> creating a new type of Tor cell with a user-defined delay, and she 
> pointed out that it would increase the amount of traffic "in 
> flight" across the Tor network at any moment, so relays would need 
> more memory to support the same throughput. I guess the same 
> applies to I2P.
> The longer the delays, the bigger the storage requirements. At some
> point you have to think about writing the data to disk until it's
> time to forward it.

This applies equally to any system with a delay between receiving and
sending data - I2P/Tor with delays, I2P-Bote, Freenet, Tahoe-LAFS...

The storage requirement issue raises another question: what incentive
is there for other routers to store delayed packets? There is no
guarantee that a participating router is going to honor your request.
The answer is clearer for a specific app like I2P-Bote or Freenet than
it is for a generic network transport like I2P or Tor. As the required
delay increases, so does the incentive required. IIRC, previous study
indicates that a 10 minute delay is the minimum that would make any
difference [1], and that can quickly become non-trivial.

Let's say we turned on a 20 minute delay for all 5000 I2PSnark
(torrent) users each with 50 KBps of traffic. That's 60 MB of data for
each of the 5000 to be buffered somewhere. If you keep it to Snark
users, thats 60 MB each. If you spread it across all I2P routers,
maybe 6 MB each. More likely, the data will be spread across the fast
routers used by the Snark users in their tunnels; say there are ~1000
of them (approx number of I2P FFs), that is 300 MB each. Then throw in
the fact that this data is constantly churning, with complete turnover
every 20 minutes. Things get sticky, and routers need a good reason
for the additional memory and disk load.

For I2P and Tor, the incentive is of course cover traffic. Defined
more carefully, the incentive a router has for delaying traffic is
that it can use that traffic to smooth out its own bandwidth curve,
hiding its own patterns. This is at odds with having user-defined
delays on traffic, but that is not a bad thing IMHO. There is no point
in having a deterministic delay because the traffic confirmation
attack can easily account for it; and if the delay is random, there is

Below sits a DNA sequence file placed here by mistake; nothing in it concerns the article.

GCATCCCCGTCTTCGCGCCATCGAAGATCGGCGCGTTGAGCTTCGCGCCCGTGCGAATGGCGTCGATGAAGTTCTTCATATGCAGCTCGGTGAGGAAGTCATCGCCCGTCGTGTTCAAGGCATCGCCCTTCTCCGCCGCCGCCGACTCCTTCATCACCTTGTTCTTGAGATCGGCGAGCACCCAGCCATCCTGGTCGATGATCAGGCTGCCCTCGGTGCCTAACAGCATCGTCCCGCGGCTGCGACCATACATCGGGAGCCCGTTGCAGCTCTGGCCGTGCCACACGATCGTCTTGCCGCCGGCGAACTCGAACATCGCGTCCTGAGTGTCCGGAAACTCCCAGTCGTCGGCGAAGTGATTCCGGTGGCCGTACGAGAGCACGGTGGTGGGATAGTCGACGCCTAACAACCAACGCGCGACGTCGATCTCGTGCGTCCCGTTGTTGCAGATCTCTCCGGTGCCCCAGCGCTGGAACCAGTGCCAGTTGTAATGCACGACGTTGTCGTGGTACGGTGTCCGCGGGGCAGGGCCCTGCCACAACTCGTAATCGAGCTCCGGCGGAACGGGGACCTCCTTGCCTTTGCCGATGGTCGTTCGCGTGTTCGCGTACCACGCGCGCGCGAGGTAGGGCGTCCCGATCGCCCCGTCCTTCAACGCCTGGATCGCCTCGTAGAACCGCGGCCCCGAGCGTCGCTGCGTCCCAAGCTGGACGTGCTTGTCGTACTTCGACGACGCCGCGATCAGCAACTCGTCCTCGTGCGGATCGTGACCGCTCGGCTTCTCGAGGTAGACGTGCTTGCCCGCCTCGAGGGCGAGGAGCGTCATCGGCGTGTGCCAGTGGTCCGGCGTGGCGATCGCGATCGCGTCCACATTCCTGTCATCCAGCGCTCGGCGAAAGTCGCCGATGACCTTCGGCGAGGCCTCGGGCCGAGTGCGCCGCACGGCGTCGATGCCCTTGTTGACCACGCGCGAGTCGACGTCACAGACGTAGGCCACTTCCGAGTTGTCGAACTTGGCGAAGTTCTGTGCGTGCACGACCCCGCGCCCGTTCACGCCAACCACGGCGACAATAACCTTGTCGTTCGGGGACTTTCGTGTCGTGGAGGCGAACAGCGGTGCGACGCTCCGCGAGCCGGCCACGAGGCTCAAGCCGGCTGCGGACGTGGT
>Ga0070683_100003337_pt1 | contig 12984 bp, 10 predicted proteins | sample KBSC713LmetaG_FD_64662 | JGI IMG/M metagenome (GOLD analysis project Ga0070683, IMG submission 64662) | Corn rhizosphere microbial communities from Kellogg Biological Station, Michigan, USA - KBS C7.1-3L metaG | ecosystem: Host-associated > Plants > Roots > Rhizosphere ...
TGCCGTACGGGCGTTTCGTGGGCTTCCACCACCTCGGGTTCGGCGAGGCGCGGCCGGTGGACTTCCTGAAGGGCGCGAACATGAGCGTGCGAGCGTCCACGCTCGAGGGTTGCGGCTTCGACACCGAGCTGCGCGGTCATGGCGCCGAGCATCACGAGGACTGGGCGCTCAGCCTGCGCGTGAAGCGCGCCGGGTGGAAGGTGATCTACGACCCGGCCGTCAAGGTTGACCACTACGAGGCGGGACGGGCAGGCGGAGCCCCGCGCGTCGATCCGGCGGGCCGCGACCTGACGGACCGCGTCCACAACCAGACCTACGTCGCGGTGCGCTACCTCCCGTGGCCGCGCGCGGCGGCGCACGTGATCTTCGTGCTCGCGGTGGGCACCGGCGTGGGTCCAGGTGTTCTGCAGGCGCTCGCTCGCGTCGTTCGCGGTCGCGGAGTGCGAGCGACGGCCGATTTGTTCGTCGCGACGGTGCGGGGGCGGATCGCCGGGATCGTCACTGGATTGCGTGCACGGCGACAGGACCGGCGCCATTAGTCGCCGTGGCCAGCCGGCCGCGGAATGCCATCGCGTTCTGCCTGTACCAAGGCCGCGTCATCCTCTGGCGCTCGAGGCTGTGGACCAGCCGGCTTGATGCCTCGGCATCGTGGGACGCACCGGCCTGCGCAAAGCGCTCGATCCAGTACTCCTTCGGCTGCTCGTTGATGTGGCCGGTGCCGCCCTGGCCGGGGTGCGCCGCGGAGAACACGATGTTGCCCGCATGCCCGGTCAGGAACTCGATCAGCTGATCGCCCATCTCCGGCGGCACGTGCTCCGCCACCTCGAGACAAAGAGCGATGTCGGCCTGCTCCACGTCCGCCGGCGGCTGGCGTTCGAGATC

no need for the user to specify it. At most, the user could provide an
indication of how long they would ideally like the traffic to be
delayed, but the router doing the delaying would have the assumed
right to send the data whenever it desired / required, which might be

Other issues to consider:
- - The effect of low volumes of high-latency traffic on the delaying
router's incentive, and how this fits in with dummy traffic [2]
- - Mixing strategies, e.g. [3]

> I imagine that would be a big architectural change, but I've never 
> looked at the I2P code - what do you reckon?

If delays existed in isolation of other network effects, implementing
them would be trivial: modify the hop processor or a related handler
[4] to store packets that have a delay, and have a job that re-inserts
them into the outbound message processor once the delay has elapsed.

An actual implementation would need to play nice with other parts of
I2P. Over the years we've added more strict expiration enforcement to
prevent loops and DDoSing, and these would need to be modified to
handle the delays. We also have session tags that enable use of faster
crypto once a session is established (AES instead of ElGamal) [5], and
because these expire we would need to force the use of the slower and
more expensive crypto. Time-wise it's not a problem (the packet is
meant to be delayed anyway), but the increased crypto processing load
may have effects on router performance (we've had similar issues before).


[0] https://github.com/i2p/i2p.i2p-bote/blob/master/doc/techdoc.txt
[1] I can't recall which paper this was; it was one of the Tor studies.
[2] https://www.petsymposium.org/2014/papers/Oya.pdf
[3] http://freehaven.net/doc/alpha-mixing/alpha-mixing.pdf
[5] https://geti2p.net/en/docs/how/elgamal-aes

> Cheers, Michael